Friction
Friction Fric"tion, n. [L. frictio, fr. fricare, frictum,to rub: cf. F. friction. See {Fray} to rub, arid cf. {Dentifrice}.] 1. The act of rubbing the surface of one body against that of another; attrition; in hygiene, the act of rubbing the body with the hand, with flannel, or with a brush etc., to excite the skin to healthy action. [1913 Webster]

2. (Mech.) The resistance which a body meets with from the surface on which it moves. It may be resistance to sliding motion, or to rolling motion. [1913 Webster]

3. A clashing between two persons or parties in opinions or work; a disagreement tending to prevent or retard progress. [1913 Webster]

{Angle of friction} (Mech.), the angle which a plane onwhich a body is lying makes with a horizontal plane,when the hody is just ready to slide dewn the plane.

Note: This angle varies for different bodies, and for planes of different materials.

{Anti-friction wheels} (Mach.), wheels turning freely on small pivots, and sustaining, at the angle formed by their circumferences, the pivot or journal of a revolving shaft, to relieve it of friction; -- called also {friction wheels}.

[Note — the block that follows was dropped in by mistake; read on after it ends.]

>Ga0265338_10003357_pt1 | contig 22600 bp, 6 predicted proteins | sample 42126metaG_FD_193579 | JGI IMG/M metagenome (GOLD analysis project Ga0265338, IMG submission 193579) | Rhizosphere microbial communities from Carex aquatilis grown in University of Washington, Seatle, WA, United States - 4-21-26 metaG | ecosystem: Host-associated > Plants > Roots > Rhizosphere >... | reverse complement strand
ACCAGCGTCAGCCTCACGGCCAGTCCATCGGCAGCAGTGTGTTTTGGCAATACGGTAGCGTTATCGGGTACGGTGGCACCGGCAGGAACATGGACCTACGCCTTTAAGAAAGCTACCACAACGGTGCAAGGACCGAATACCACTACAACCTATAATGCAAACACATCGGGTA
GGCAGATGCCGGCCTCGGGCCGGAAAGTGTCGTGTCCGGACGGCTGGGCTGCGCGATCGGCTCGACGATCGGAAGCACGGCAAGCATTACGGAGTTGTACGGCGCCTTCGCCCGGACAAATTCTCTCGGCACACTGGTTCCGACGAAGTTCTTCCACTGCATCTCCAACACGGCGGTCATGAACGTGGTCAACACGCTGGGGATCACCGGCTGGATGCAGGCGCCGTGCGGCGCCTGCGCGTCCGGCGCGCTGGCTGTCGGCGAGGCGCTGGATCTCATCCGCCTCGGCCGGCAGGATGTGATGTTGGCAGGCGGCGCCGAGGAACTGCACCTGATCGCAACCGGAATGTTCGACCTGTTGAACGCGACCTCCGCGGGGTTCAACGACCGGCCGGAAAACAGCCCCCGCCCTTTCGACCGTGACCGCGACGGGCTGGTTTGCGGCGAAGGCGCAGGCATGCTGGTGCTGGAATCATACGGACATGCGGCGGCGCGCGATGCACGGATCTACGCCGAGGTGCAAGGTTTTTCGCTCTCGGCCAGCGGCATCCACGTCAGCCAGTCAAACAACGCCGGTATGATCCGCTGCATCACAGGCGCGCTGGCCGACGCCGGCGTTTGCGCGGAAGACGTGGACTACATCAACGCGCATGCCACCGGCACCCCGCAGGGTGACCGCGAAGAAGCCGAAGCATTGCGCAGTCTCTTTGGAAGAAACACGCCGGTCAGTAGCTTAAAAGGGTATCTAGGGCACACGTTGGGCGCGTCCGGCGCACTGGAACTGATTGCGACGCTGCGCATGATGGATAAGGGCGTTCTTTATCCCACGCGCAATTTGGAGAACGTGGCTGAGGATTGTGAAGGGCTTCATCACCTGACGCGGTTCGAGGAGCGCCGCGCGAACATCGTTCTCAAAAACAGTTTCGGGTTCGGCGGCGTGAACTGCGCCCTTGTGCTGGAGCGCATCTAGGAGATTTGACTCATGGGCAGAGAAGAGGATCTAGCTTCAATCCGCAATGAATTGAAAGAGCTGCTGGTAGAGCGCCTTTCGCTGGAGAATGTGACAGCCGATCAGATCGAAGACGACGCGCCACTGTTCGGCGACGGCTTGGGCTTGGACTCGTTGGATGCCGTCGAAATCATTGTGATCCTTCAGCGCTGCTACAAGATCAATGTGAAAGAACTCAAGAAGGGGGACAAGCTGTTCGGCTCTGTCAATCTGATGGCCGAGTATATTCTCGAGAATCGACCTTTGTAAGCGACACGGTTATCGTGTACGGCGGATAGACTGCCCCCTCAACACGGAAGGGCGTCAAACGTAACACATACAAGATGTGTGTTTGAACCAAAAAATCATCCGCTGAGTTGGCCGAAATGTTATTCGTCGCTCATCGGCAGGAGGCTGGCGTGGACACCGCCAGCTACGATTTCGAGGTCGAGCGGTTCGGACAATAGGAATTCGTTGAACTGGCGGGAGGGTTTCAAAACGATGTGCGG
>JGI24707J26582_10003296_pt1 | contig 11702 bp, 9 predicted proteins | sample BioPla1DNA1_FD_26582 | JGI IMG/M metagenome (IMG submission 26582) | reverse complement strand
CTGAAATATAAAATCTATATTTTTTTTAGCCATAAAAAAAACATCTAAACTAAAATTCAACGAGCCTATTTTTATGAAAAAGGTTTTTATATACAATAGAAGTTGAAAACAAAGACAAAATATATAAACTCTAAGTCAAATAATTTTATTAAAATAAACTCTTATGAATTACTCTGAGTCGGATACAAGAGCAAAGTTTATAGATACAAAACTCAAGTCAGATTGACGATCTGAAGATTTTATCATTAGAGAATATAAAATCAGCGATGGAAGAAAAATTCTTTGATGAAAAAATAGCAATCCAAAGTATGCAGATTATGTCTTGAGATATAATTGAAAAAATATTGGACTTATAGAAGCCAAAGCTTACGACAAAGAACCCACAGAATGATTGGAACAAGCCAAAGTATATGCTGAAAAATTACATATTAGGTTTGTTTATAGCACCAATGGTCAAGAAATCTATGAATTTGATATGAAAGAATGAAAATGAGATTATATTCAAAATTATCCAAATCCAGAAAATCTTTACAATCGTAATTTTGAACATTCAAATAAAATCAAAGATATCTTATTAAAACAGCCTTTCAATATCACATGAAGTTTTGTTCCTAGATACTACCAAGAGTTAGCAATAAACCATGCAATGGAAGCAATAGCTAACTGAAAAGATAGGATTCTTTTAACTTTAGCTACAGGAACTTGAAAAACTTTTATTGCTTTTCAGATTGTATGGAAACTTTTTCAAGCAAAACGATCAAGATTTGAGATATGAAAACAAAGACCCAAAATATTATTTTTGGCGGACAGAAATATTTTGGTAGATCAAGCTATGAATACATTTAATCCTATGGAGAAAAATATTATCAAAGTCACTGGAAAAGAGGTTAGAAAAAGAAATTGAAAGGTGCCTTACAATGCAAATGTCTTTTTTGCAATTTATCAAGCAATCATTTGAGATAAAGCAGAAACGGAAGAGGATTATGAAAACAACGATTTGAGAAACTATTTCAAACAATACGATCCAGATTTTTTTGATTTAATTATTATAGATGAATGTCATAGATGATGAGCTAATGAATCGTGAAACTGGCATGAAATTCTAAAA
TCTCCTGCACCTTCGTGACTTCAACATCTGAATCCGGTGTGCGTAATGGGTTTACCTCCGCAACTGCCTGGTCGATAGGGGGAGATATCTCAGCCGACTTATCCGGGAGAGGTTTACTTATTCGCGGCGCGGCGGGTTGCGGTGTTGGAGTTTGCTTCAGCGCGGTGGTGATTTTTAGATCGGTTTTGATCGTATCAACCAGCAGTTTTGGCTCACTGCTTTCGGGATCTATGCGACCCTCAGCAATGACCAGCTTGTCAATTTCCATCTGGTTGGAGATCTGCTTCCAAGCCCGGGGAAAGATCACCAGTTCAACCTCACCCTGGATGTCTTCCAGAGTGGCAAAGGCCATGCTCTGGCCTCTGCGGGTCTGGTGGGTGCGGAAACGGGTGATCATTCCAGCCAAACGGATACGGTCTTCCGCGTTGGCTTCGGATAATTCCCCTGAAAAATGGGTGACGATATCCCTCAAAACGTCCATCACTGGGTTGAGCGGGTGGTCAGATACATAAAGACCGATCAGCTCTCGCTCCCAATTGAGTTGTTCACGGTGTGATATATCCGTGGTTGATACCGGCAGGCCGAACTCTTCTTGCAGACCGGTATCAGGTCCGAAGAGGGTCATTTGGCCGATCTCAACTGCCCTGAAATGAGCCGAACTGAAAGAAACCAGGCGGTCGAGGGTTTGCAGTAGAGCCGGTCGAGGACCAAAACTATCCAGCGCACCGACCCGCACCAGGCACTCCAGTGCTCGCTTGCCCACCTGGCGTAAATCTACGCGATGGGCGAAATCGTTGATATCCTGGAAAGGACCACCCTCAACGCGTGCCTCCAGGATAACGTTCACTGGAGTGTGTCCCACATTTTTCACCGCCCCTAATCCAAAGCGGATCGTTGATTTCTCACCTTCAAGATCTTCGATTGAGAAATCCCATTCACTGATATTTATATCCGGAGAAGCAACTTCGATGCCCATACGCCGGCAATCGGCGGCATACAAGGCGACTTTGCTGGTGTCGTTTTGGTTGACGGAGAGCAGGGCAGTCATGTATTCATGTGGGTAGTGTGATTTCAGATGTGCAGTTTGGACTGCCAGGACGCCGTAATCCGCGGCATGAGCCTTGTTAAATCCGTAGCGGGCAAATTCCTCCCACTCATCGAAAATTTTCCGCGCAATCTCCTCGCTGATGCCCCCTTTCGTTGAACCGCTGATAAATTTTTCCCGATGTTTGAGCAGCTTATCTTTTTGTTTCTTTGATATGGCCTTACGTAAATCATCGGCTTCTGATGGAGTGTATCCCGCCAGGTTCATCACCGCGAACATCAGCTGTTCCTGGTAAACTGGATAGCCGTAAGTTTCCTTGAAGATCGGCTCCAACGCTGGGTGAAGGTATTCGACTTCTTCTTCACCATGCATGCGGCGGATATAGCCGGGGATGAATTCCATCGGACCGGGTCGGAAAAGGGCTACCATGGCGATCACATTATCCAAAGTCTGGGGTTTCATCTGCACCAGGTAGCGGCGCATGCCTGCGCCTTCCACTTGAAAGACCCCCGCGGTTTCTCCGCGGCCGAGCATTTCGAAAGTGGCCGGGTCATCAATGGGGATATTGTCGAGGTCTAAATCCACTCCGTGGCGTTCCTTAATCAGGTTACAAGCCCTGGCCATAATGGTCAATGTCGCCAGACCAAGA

{Friction balls}, or

{Friction rollers}, balls or rollers placed so as to receive the pressure or weight of bodies in motion, and relieve friction, as in the hub of a bicycle wheel.

{Friction brake} (Mach.), a form of dynamometer for measuring the power a motor exerts. A clamp around the revolving shaft or fly wheel of the motor resists the motion by its friction, the work thus absorbed being ascertained by observing the force required to keep the clamp from revolving with the shaft; a Prony brake.

{Friction chocks}, brakes attached to the common standing garrison carriages of guns, so as to raise the trucks or wheels off the platform when the gun begins to recoil, and prevent its running back. --Earrow.